The Ninth Circuit’s decision in Gorman v. Wolpoff & Abramson, 584 F.3d 1147 (9th Cir. 2009) probably triggered more than a few groans from collectors who furnish information to consumer reporting agencies. In Gorman, the Ninth Circuit recognized a new cause of action arising under California law based upon a furnisher’s failure to report complete and accurate information. Although furnishers have always had this duty, which is established by section 1785.25(a) of the California Civil Code, previous decisions had held that consumer claims arising under the state statute were preempted by the Fair Credit Reporting Act.
Gorman thus adds another potential claim that can be asserted by California consumers against collectors who furnish information about their accounts. If there is a silver lining to Gorman, however, it is that the case provides furnishers with a reminder of the importance of the need to ensure they are reporting complete and accurate information, and some guidance on how they should handle disputes about the information they report.
In Gorman, the Court held, inter alia, that a consumer can pursue a private right of action, under section 1785.25(a) of the California Civil Code, against a furnisher who reports inaccurate or incomplete information to a consumer reporting agency. The consumer can also seek actual damages, punitive damages, attorney’s fees and injunctive relief, and can seek to pursue claims on behalf of a class of consumers, under sections 1785.25(g) and 1785.31 of the Code. See Gorman, 584 F. 3d at 1170-73. Although these Civil Code sections had been on the books for decades, they had not given rise to many claims against the collection industry, because a line of district court cases had held that the Fair Credit Reporting Act preempted the damage provisions found at sections 1785.25(g) and 1785.31 of the Civil Code. See, e.g., Lin v. Universal Card Services Corp., 238 F. Supp. 2d 1147 (N.D. Cal. 2002).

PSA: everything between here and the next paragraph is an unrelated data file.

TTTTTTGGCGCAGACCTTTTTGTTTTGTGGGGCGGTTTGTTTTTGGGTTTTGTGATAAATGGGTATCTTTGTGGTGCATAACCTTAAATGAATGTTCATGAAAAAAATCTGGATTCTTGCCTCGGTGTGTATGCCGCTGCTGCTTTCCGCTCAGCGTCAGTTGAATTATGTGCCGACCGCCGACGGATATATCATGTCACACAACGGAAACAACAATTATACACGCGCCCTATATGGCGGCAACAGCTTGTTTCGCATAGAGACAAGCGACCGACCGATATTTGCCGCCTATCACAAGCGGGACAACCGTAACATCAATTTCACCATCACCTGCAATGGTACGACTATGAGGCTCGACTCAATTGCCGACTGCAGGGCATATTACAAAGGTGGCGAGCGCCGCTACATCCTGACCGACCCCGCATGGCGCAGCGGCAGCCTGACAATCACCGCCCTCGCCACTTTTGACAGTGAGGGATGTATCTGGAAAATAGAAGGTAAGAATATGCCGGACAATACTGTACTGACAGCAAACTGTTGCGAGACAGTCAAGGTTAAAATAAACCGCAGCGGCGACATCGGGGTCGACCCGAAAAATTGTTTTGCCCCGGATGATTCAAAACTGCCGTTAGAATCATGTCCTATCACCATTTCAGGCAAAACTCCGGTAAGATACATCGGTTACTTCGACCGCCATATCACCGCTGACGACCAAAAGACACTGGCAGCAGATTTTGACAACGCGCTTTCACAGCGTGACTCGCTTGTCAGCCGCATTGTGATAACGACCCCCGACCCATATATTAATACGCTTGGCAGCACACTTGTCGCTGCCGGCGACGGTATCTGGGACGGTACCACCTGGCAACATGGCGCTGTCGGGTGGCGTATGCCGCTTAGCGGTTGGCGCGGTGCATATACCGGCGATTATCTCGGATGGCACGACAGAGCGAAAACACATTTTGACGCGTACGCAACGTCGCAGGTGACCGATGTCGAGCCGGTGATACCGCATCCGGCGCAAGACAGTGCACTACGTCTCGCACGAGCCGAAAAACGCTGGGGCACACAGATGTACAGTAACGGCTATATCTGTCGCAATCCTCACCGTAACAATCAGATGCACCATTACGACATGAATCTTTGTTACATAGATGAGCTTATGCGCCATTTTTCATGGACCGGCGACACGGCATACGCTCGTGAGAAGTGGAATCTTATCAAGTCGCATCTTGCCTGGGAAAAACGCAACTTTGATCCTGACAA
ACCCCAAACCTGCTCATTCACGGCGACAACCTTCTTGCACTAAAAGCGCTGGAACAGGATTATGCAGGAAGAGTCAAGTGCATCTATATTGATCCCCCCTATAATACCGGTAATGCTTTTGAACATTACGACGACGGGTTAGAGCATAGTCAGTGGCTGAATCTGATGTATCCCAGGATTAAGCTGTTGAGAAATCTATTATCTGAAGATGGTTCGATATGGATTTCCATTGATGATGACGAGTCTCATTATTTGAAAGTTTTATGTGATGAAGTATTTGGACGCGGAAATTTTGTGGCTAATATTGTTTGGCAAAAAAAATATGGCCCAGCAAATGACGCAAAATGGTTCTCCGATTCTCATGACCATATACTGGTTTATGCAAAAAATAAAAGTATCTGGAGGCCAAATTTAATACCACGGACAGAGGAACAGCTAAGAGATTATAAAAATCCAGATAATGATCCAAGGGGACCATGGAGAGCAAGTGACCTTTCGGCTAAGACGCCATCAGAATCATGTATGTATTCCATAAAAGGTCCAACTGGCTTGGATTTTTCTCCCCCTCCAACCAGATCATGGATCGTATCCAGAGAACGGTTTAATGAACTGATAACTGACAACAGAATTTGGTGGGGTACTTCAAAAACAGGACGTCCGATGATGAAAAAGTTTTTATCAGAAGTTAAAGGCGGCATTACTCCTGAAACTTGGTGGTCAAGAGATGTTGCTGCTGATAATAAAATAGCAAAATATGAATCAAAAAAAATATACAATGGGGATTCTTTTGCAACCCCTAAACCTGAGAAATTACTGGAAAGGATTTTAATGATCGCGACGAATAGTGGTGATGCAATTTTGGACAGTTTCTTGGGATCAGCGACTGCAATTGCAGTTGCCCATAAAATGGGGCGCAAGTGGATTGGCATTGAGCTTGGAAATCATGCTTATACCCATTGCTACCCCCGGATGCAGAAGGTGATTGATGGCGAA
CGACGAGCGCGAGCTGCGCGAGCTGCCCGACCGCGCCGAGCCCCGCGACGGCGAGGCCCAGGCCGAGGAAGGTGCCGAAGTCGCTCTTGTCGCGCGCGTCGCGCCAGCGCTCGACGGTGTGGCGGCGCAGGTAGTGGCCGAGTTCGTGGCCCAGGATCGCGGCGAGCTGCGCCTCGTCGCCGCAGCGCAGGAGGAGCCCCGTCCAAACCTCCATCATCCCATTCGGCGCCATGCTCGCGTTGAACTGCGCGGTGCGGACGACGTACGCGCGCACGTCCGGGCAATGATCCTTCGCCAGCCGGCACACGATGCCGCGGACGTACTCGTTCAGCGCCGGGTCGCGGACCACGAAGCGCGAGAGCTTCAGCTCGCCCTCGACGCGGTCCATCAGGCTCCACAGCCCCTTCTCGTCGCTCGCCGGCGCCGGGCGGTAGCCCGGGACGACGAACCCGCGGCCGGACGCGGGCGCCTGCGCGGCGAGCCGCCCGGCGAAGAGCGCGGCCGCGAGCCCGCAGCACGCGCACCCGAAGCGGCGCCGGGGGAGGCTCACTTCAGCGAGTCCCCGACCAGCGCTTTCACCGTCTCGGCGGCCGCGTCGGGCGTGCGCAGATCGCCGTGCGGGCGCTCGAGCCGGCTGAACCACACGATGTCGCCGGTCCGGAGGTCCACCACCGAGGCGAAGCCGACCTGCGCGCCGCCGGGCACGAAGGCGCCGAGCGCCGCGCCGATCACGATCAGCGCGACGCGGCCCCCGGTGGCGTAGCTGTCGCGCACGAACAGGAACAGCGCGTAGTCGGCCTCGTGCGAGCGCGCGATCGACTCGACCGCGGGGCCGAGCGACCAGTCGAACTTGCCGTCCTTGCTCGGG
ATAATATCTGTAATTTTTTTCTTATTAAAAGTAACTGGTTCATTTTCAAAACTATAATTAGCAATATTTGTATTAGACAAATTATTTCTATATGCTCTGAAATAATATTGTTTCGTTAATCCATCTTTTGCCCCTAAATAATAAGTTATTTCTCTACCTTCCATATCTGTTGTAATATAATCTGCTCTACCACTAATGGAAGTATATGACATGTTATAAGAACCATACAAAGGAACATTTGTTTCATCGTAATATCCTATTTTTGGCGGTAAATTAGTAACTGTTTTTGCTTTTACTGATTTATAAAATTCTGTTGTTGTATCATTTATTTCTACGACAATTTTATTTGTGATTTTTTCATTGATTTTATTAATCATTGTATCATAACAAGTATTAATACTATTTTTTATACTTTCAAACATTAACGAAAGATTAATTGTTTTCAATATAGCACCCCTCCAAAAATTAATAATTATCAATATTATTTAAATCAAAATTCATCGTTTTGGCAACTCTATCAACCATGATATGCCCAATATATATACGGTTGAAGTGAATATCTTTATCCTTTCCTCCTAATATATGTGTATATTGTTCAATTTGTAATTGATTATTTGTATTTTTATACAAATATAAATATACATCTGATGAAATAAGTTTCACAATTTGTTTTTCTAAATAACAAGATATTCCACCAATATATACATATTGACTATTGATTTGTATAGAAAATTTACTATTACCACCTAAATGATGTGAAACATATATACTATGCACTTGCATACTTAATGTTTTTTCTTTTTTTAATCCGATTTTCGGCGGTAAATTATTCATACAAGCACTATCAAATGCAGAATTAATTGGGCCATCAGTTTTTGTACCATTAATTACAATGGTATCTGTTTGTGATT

Furnishers already have a duty, arising under both federal and state law, to ensure that they submit accurate and complete information to consumer reporting agencies. See 15 U.S.C. § 1681s-2(a); Cal. Civ. Code § 1785.25(a). But courts have recognized that consumers cannot pursue damage claims under federal law for alleged violations of section 1681s-2(a) of the FCRA. Thus, the Gorman decision recognized a “new” cause of action against furnishers. Under Gorman, a consumer can now sue the furnisher under state law where the furnisher has submitted information “on a specific transaction or experience to any consumer credit reporting agency” if the consumer proves the furnisher “knows or should know the information is incomplete or inaccurate.” See Cal. Civ. Code § 1785.25(a).
All of this may sound depressing, but the good news is, there is likely nothing new that a furnisher needs to do in order to comply with Gorman. Furnishers should already have in place procedures for ensuring that the information they report is complete and accurate, consistent with their obligations under 16 C.F.R. § 660.3 (effective July 1, 2010). The federal agencies have published guidelines that furnishers must consider when developing policies and procedures to ensure the “accuracy” and “integrity” of the information they furnish, and the guidelines are designed to be flexible in order to reflect “the nature, size, complexity, and scope of the furnisher's activities.” See 16 C.F.R. Pt. 660, App A.
Thus, a furnisher who is complying with federal law should have no trouble defeating a claim asserted under section 1785.25(a) of the Civil Code. In fact, the Civil Code includes a defense, similar to the “bona fide error” defense in the FDCPA, which provides that the furnisher will not be liable if it “establishes by a preponderance of the evidence that, at the time of the failure to comply with this section, the furnisher maintained reasonable procedures to comply with those provisions.” See Cal. Civ. Code § 1785.25(g).
The Gorman case also provides some helpful guidance on how furnishers should go about investigating disputes they receive from consumers through the consumer reporting agencies. Most furnishers know that they must conduct a reasonable investigation of these disputes, but it is not always easy to determine exactly what you need to do in order to discharge your duty of investigation. Do you have the right procedures in place?
Although the reasonableness of furnisher’s investigation under section 1681s-2(b) of the FCRA would appear to be a question of fact, the Gorman court held that an investigation can be reasonable as a matter of law. See Gorman, 584 F.3d at 1157 (“Summary judgment is not precluded altogether on questions of reasonableness. It is appropriate when only one conclusion about the conduct's reasonableness is possible.”) (citations and quotation marks omitted).